But for all other frequencies it jumbles things up unless each frequency is shifted by a different (and correct amount) based on the period of the frequency to get the same shift in time relative to the other signals.

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thanks again

#### tcmtech

##### Banned
Do they make audio systems that can do 90 degree shifting?
I used to have a 1000 watt at the speaker sound sytem in my 84 mercury topaz back in high school.
I Got a warning ticket for a sound ordinace violation.
After that I put a relay in that reversed one subwoofer phase to 180 degrees from the normal setting.
Next time I got pulled over for a "bass related" charge I flipped a switch under the seat that reversed the one sub. the cop walked up. I told him it was that other car at the stop light, and even cranked it up for him.
Hmmm... no thundering Bass coming from this car. I guess it was not you. My mistake, You can go.
If he only knew!

ah... the secret life of a nerd.

#### confounded

##### New Member
After that I put a relay in that reversed one subwoofer phase to 180 degrees from the normal setting.
Next time I got pulled over for a "bass related" charge I flipped a switch under the seat that reversed the one sub. the cop walked up. I told him it was that other car at the stop light, and even cranked it up for him.
Hmmm... no thundering Bass coming from this car. I guess it was not you. My mistake, You can go.
If he only knew!

ah... the secret life of a nerd.

Genuis!

#### audioguru

##### Well-Known Member
The car must have been windy inside.
A pressure wave on one side rushing to a vacuum on the other side then back and forth many times.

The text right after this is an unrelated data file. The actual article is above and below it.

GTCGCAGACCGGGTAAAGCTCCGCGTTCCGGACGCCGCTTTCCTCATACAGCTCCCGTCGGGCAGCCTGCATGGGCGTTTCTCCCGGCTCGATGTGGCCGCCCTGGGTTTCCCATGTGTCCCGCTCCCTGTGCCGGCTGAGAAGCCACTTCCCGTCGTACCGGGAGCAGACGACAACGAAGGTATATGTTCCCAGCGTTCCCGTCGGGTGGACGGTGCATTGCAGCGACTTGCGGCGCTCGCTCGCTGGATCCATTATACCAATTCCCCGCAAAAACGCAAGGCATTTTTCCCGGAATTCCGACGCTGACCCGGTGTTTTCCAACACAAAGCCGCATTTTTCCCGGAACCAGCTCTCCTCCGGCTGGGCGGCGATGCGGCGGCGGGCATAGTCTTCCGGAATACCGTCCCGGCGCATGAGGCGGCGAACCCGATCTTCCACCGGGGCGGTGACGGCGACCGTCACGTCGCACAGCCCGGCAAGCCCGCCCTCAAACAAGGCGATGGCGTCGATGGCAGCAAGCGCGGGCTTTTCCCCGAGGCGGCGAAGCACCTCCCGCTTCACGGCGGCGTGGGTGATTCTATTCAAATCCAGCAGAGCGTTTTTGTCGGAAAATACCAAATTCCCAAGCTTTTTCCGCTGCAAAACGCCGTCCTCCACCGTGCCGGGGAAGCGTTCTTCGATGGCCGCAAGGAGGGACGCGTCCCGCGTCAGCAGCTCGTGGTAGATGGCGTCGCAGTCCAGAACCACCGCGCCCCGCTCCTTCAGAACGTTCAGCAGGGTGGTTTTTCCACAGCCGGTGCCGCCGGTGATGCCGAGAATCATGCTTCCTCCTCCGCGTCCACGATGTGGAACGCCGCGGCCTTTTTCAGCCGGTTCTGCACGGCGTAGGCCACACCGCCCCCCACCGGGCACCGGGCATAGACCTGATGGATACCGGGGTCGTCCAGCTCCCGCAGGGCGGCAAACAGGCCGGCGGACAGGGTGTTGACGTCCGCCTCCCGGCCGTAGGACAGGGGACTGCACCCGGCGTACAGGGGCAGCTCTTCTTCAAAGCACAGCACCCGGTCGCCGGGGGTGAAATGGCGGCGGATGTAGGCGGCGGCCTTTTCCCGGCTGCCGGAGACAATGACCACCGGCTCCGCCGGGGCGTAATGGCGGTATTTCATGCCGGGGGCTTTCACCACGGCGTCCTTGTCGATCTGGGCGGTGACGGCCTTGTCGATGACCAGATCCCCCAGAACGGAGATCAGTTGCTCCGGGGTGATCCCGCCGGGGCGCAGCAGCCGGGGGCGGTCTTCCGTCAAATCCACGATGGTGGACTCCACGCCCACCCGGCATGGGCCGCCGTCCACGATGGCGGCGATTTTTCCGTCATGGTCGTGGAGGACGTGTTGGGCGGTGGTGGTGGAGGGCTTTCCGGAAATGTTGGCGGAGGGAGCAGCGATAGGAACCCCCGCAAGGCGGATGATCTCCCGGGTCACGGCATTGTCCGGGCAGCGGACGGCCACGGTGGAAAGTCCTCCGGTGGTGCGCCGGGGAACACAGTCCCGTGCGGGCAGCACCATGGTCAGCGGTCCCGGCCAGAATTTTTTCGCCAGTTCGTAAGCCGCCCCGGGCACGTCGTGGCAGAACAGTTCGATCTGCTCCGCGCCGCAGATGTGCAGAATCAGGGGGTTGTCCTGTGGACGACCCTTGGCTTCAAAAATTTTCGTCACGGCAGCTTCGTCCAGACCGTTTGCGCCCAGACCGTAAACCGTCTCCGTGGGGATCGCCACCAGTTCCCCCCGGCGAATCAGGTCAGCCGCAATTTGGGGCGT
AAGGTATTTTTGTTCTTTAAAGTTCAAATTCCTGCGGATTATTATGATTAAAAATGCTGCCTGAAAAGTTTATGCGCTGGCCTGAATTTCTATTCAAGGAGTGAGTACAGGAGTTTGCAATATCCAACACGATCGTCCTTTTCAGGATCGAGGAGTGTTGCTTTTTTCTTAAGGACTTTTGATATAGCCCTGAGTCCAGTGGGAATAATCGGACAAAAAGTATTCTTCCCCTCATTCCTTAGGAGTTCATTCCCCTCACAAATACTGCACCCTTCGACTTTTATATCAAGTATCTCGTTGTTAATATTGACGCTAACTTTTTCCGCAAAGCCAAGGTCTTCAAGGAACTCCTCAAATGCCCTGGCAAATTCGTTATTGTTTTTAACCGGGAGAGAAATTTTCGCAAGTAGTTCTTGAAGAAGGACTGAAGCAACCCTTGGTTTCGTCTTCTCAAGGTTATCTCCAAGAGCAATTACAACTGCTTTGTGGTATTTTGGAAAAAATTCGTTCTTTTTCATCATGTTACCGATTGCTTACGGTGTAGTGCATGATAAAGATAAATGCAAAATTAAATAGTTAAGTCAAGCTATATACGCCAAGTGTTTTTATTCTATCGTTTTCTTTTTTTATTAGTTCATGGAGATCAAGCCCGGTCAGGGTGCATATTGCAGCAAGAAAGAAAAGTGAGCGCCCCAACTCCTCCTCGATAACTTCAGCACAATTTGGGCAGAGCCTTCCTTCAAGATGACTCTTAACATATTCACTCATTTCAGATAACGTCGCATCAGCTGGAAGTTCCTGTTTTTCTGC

#### tcmtech

##### Banned
Oh yea. Little outside noise but big inside air displacement!
I ran free air subs mounted to the back of the seats on 3/4 inch high density partical board. I used the whole trunk volume as a resonator. It put the natural resonace at least 10 times lower than the tuned port or band pass boxes everyone else was using! (Bigger volume = lower resonance frequency. Simple acoustics!)
I cut the seat foam out from the back to get the sound through without dampening it. The seat fabric was al that was in the way.
I put a lot of effort into that system. Everything but the reciever in the dash was hidden. I had a few friends with systems that had everything out in the open to show their stuff off. They all got broken into and stollen or trashed.
The worst I got was a poorly done keying at the mall parking lot on a sunday after noon. I knew the dumb **** that did it too. Monday morning he said: I see your car got keyed. I said: when did you see this? he said: I saw your door this morning. It must have happened over the weekend, huh? (with a grin in his voice.)
I said, no it didnt. I washed it last night. I would have seen it. Its just fine!
(When it got keyed the doors were so dirty the key never actualy got to the paint. I washed it that night to see what damage there was and there was none!)
There was no way anyone ever saw the actual key marks so knew it was him.

He was from rich family too and got everything handed to him. My car sound system beat his easily! It made him way jealous that a poor farm kid had something he couldnt have! (Brains and skills!)

I never rubbed peoples noses in it that I had the best sound system in the town though.
I always showed them how I did it and often got paid well to redo others systems to work better.
Plus that paid way better than the 80 cents an hour my dad gave me for hard labor.

The kid that keyed me? Well I got him back with interest! At a party a few weeks later I shot a half a can of brake cleaner down his intake with the engine running. Any guess as to what that does to the O2 sensors and catylitic converters?
Piss poor mileage and a big non insurance claimable repair bill shortly follows!

Dont mess with us nerds, we use science to fight dirty!

#### Hero999

##### Banned
I think any phase shift will affect the sound if you've got more than one channel.

In theory tow speakers connected out of phase will completely cancel each other but in practise it won't because the coupling won't be perfect. If I understand this correctly, they start to cancel rather than add when the phase shift exceeds 90°, as ±90° the other speaker is neither cancelling or adding to the waveform.